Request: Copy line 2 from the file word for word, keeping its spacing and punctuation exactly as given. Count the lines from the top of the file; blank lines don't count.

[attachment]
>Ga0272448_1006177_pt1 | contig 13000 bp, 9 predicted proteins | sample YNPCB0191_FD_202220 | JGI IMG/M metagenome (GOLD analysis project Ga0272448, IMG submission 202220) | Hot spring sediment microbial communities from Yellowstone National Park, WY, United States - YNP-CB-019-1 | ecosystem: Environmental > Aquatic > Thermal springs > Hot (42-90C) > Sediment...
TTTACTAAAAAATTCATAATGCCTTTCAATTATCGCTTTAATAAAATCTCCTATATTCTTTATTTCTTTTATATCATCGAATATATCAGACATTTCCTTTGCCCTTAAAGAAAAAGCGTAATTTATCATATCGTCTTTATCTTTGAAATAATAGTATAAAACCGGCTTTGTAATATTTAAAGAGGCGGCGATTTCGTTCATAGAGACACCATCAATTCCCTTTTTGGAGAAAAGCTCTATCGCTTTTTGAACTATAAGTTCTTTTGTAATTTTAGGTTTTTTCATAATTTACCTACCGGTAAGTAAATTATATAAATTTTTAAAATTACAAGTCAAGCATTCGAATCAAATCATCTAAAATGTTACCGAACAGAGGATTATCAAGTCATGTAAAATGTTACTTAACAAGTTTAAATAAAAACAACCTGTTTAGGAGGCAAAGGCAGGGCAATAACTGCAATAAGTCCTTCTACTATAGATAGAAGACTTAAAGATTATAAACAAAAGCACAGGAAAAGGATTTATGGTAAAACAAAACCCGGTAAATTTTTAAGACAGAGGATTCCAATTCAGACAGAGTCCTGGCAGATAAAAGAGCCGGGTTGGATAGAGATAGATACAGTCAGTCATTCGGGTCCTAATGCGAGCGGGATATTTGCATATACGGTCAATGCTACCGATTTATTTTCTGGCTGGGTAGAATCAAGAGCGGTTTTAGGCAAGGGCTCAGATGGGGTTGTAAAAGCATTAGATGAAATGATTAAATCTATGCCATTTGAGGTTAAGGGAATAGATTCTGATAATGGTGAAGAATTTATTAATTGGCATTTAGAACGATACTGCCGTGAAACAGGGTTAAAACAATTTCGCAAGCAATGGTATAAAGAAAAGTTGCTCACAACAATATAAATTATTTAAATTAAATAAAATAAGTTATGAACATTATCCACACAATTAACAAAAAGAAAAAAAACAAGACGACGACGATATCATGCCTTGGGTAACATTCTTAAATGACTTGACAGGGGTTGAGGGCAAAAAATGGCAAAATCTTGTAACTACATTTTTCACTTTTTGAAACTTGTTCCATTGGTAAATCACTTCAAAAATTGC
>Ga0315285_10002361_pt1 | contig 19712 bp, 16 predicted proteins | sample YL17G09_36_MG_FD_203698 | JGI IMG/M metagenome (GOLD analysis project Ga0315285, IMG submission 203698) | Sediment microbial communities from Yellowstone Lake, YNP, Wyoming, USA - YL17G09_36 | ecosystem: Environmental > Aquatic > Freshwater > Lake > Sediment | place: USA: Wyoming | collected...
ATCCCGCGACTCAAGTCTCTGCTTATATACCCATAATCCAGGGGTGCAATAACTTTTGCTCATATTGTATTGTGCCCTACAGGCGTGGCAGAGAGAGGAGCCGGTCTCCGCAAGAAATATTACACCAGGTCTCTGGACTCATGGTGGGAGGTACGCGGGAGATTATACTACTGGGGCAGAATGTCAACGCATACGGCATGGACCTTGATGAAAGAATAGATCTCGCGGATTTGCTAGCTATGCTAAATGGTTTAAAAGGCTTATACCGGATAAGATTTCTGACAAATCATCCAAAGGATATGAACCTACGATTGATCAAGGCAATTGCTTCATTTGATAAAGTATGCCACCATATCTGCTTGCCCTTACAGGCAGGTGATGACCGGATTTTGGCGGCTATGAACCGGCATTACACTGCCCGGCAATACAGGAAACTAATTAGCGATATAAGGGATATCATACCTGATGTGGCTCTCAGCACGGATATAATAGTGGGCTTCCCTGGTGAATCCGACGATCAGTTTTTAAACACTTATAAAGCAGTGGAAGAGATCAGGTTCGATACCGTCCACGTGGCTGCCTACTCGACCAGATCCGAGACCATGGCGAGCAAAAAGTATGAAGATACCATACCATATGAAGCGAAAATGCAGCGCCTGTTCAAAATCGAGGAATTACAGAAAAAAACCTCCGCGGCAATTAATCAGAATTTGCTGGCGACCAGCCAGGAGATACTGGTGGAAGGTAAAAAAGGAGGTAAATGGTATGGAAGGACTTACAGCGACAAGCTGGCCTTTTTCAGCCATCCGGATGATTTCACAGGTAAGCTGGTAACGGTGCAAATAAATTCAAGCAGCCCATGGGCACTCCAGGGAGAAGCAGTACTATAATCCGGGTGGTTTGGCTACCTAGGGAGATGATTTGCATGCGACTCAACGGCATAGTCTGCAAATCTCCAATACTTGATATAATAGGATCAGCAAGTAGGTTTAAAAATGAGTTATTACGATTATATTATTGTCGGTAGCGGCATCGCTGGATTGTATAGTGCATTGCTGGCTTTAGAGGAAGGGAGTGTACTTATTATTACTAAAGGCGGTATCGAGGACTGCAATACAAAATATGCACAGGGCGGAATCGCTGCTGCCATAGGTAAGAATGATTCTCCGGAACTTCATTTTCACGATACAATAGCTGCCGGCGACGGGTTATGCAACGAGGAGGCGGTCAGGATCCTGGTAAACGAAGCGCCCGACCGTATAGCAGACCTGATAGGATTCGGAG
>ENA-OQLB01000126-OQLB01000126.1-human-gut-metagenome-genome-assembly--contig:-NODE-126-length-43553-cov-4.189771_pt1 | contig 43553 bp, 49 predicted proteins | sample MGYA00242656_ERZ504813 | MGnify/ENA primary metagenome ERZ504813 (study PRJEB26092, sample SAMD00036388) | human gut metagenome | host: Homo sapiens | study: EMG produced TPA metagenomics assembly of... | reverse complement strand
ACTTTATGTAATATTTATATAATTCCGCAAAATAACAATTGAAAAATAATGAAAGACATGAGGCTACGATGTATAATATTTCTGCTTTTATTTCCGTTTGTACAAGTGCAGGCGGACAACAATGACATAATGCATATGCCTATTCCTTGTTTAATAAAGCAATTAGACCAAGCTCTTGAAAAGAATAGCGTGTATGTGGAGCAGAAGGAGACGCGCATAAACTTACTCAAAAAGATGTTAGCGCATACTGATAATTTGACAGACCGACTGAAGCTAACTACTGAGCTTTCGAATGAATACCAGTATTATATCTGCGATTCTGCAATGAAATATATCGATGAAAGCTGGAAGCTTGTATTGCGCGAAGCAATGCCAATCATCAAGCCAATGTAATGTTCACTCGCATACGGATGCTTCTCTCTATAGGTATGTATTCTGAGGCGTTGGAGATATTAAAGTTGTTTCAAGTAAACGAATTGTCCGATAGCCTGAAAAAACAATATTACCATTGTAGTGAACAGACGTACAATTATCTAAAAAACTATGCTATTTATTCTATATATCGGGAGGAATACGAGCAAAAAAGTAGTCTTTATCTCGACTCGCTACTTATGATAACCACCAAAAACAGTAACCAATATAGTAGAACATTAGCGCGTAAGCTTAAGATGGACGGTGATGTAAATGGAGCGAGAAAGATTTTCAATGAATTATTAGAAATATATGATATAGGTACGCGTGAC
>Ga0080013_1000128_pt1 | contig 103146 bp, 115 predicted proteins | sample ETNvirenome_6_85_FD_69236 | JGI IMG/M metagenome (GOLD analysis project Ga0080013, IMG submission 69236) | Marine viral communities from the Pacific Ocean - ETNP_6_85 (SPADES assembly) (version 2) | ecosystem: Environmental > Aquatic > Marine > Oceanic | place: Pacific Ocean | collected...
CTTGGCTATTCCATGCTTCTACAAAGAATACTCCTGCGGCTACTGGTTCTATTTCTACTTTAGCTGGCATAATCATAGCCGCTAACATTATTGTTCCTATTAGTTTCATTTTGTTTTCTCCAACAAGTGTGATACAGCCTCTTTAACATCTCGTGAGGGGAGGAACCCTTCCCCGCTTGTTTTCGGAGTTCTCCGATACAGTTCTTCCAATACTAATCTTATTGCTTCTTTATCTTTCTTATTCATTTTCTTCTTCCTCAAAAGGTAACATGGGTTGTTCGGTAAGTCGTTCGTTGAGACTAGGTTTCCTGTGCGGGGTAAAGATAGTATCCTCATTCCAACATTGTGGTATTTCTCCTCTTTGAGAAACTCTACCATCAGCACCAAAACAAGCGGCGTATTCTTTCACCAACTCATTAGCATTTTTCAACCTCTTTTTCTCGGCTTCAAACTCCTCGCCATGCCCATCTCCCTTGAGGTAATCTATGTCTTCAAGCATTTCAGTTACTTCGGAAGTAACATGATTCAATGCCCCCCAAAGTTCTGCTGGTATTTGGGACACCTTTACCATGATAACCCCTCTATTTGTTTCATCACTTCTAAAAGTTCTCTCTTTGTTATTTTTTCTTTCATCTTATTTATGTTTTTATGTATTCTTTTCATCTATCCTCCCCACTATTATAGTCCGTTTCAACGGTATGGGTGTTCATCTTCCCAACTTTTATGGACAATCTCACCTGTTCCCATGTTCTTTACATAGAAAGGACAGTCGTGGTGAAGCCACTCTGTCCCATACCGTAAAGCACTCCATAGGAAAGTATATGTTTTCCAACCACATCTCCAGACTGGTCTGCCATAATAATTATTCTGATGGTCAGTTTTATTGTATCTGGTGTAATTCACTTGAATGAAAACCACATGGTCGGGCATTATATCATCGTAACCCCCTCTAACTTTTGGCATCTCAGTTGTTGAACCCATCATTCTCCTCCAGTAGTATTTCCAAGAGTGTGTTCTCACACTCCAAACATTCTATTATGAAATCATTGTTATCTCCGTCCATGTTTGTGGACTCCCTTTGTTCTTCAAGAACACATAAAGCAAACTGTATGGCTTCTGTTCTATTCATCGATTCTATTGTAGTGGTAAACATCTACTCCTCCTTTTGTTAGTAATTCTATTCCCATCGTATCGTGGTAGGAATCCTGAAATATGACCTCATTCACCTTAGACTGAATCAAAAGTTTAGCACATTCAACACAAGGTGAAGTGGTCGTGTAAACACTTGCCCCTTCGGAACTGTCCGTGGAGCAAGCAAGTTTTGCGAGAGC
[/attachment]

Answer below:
TTTACTAAAAAATTCATAATGCCTTTCAATTATCGCTTTAATAAAATCTCCTATATTCTTTATTTCTTTTATATCATCGAATATATCAGACATTTCCTTTGCCCTTAAAGAAAAAGCGTAATTTATCATATCGTCTTTATCTTTGAAATAATAGTATAAAACCGGCTTTGTAATATTTAAAGAGGCGGCGATTTCGTTCATAGAGACACCATCAATTCCCTTTTTGGAGAAAAGCTCTATCGCTTTTTGAACTATAAGTTCTTTTGTAATTTTAGGTTTTTTCATAATTTACCTACCGGTAAGTAAATTATATAAATTTTTAAAATTACAAGTCAAGCATTCGAATCAAATCATCTAAAATGTTACCGAACAGAGGATTATCAAGTCATGTAAAATGTTACTTAACAAGTTTAAATAAAAACAACCTGTTTAGGAGGCAAAGGCAGGGCAATAACTGCAATAAGTCCTTCTACTATAGATAGAAGACTTAAAGATTATAAACAAAAGCACAGGAAAAGGATTTATGGTAAAACAAAACCCGGTAAATTTTTAAGACAGAGGATTCCAATTCAGACAGAGTCCTGGCAGATAAAAGAGCCGGGTTGGATAGAGATAGATACAGTCAGTCATTCGGGTCCTAATGCGAGCGGGATATTTGCATATACGGTCAATGCTACCGATTTATTTTCTGGCTGGGTAGAATCAAGAGCGGTTTTAGGCAAGGGCTCAGATGGGGTTGTAAAAGCATTAGATGAAATGATTAAATCTATGCCATTTGAGGTTAAGGGAATAGATTCTGATAATGGTGAAGAATTTATTAATTGGCATTTAGAACGATACTGCCGTGAAACAGGGTTAAAACAATTTCGCAAGCAATGGTATAAAGAAAAGTTGCTCACAACAATATAAATTATTTAAATTAAATAAAATAAGTTATGAACATTATCCACACAATTAACAAAAAGAAAAAAAACAAGACGACGACGATATCATGCCTTGGGTAACATTCTTAAATGACTTGACAGGGGTTGAGGGCAAAAAATGGCAAAATCTTGTAACTACATTTTTCACTTTTTGAAACTTGTTCCATTGGTAAATCACTTCAAAAATTGC